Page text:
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Posted on 24/03/2015 |

Becky looks back at traumatic events and their impact on her anxiety.

I was always a shy child growing up. I didn't really have the same confidence as other kids, but I was happy. I'm in my thirties now and when I look back at some of the events in my life, I can see where some things that still affect me today have stemmed from.

My husband and I have one beautiful daughter together. She's twelve and is hurtling fast towards teenage years. Our family had once been set to grow a little bit more though. When our daughter was just 4, we found out that we were expecting another baby, a little boy.

“One of each, you're so lucky!” everyone told us and we really were. However, just a few days before my due date, I knew something was wrong. We went to the hospital and our worst fears were confirmed when our son was stillborn. This sent me into a complete downward spiral.

I shook like a leaf, my legs felt weak and I just couldn't control my emotions.

I became constantly sad and barely saw my friends for months at a time. I felt anxious every time I had to leave the house. It always felt like people would be looking at me, feeling sorry or asking questions. This triggered severe panic attacks on the school run, or even going to the shops.

I shook like a leaf, my legs felt weak and I just couldn't control my emotions. Things got even worse when my dad, who had been battling cancer throughout all of this, then also passed away. Everyone had always commented how alike me and dad were. We shared the same stupid sense of humour and same mannerisms.

The whole family, me, mum, my sister and everyone who knew him took it hard. Despite knowing that it was coming, I felt like the weight of the world was on my shoulders. I was still too far lost in dealing with the death of our son to properly process the fact that dad was gone now too.

Something as simple as just standing in a queue in the supermarket could make me feel like I was about to pass out.

My daughter and husband were shining lights on the darker days. They were supportive and tried to be understanding. Family trips became a chore though as my anxiety would take hold at random times. Something as simple as just standing in a queue in the supermarket could make me feel like I was about to pass out from the feeling of pure panic and stress that washed over me.

Sometimes, I felt like a failure as a wife, a mum and as a person. I tried to hold everything inside and deal with it alone, but this seemed to send my body into meltdown mode. I was then diagnosed with the auto-immune diseases, Fibromyalgia and Sjogrens Syndrome. It was around this time that I knew I had to start accepting help from those around me. I didn't want my daughter to grow up seeing me the way I was.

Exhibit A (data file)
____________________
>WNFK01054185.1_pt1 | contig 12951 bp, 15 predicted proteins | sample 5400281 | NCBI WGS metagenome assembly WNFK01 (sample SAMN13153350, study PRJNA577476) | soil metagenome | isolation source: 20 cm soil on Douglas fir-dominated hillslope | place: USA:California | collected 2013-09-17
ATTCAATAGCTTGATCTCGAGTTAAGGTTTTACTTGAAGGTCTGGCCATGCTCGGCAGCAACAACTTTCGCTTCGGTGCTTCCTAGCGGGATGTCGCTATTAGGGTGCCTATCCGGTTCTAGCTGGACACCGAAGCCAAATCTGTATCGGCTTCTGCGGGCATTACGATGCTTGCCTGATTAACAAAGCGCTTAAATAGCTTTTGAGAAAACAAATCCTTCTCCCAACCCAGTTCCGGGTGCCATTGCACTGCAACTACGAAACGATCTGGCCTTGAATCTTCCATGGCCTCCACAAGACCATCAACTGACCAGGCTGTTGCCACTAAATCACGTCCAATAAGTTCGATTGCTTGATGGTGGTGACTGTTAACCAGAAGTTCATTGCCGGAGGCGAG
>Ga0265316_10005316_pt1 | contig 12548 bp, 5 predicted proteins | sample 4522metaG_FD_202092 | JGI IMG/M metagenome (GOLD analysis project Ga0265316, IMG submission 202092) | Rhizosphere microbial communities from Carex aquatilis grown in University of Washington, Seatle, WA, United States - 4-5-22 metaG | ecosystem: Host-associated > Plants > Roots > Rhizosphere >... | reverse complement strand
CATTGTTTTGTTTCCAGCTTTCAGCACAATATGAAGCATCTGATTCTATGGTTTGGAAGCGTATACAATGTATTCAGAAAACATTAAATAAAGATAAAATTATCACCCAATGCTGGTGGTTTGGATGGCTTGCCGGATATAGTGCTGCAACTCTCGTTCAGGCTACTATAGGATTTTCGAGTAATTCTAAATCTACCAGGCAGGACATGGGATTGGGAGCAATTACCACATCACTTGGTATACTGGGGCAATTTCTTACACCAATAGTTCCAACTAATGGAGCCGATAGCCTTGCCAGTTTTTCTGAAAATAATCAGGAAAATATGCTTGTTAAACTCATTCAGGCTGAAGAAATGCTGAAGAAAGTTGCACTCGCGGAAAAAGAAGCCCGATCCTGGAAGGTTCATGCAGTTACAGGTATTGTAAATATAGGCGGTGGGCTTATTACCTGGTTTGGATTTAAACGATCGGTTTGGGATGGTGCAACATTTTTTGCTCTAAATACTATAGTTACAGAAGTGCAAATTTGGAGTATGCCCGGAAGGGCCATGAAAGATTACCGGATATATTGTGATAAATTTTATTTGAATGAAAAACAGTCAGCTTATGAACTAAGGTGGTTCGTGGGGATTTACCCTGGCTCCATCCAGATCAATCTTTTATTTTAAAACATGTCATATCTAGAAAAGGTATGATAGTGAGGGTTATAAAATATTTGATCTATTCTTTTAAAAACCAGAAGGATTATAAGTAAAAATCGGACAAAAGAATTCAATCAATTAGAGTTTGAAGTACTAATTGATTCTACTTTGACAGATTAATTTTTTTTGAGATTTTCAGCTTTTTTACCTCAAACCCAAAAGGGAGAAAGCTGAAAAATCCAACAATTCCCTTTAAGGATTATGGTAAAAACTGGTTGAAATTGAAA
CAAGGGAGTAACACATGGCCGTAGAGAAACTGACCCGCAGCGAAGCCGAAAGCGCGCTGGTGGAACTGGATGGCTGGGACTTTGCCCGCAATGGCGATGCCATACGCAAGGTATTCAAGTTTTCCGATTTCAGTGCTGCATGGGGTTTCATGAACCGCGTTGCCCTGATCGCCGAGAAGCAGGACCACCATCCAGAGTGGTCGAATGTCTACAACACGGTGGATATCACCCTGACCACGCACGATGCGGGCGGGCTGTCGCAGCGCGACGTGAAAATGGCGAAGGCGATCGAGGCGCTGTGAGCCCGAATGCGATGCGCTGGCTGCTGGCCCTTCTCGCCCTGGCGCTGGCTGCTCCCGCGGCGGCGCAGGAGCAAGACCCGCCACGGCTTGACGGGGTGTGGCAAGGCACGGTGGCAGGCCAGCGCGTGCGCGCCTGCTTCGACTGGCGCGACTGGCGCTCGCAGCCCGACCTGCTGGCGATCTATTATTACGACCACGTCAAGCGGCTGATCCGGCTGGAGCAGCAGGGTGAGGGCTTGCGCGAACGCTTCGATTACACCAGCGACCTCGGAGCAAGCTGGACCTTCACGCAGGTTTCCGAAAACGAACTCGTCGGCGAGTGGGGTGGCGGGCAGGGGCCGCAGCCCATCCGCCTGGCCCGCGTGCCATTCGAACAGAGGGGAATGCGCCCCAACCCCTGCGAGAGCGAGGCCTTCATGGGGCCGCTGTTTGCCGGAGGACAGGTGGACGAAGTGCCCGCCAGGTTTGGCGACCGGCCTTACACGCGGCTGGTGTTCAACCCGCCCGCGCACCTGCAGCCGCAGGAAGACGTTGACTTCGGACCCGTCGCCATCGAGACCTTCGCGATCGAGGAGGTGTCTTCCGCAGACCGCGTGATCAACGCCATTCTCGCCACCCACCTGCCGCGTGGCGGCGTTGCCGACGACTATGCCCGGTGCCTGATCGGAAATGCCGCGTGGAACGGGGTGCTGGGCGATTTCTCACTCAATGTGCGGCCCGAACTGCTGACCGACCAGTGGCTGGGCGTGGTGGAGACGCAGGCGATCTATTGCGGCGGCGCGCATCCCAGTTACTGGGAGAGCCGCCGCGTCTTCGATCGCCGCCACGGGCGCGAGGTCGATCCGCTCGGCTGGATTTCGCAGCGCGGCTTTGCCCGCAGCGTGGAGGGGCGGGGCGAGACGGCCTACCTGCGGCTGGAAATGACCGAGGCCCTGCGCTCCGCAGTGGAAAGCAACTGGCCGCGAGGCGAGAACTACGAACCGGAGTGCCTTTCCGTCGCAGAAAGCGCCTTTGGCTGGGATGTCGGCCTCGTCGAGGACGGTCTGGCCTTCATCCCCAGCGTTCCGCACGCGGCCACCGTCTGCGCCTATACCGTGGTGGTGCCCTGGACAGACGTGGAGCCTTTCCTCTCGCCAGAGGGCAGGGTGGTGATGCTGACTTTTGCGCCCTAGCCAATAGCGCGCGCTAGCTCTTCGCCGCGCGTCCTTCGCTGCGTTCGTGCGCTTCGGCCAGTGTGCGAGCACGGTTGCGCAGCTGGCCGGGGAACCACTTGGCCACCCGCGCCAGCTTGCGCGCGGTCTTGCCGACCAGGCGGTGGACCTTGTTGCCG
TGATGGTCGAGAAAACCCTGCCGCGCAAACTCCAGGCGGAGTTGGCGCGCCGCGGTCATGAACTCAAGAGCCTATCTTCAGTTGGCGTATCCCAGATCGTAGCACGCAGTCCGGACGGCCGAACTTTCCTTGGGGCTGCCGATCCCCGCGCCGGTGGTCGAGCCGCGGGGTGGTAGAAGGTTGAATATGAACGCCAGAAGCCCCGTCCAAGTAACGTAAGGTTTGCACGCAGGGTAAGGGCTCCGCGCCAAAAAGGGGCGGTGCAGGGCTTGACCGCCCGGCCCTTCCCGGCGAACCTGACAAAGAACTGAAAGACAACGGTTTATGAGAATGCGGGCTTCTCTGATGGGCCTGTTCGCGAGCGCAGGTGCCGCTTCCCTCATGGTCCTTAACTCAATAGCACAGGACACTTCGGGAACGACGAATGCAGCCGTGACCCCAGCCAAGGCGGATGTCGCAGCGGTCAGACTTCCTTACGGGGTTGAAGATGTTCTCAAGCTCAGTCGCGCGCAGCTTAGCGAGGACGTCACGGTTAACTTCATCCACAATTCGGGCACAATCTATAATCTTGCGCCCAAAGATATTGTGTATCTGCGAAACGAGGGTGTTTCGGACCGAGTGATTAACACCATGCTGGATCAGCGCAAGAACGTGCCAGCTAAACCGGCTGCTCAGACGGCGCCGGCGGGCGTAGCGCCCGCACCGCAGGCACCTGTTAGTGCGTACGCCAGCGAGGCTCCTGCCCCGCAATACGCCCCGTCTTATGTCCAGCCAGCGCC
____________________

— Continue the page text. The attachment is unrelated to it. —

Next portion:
I decided to start writing my blogs and online magazines again in my spare time. Writing became my release. I registered self-employed and freelanced for a few brands and companies. Soon my magazines really took off and I felt like I was channelling my energy into something again.

On the days where I felt confident enough to, I started attending some press events for journalists. It was scary at first, but I met some inspiring people and began to have faith in myself. It wasn't a magic cure – I would still have down days or times of feeling anxious or in pain. But it helped me to feel part of the real world again. I gradually managed to get out and about more with friends and family, and started to open up to people a bit.

Fast forward to now, and anxiety is still part of my life. My autoimmune diseases do still flare up and are a pain in the bum, but I'm determined to stay positive. My daughter is one of the happiest and kindest kids you could ever meet and we're holding it together as a family day by day.

To anyone going through similar experiences, I would say that things definitely aren't always perfect, but with time, they can improve and reaching out to the people closest to you can really help.

Rebecca Bowden

Categories: Anxiety

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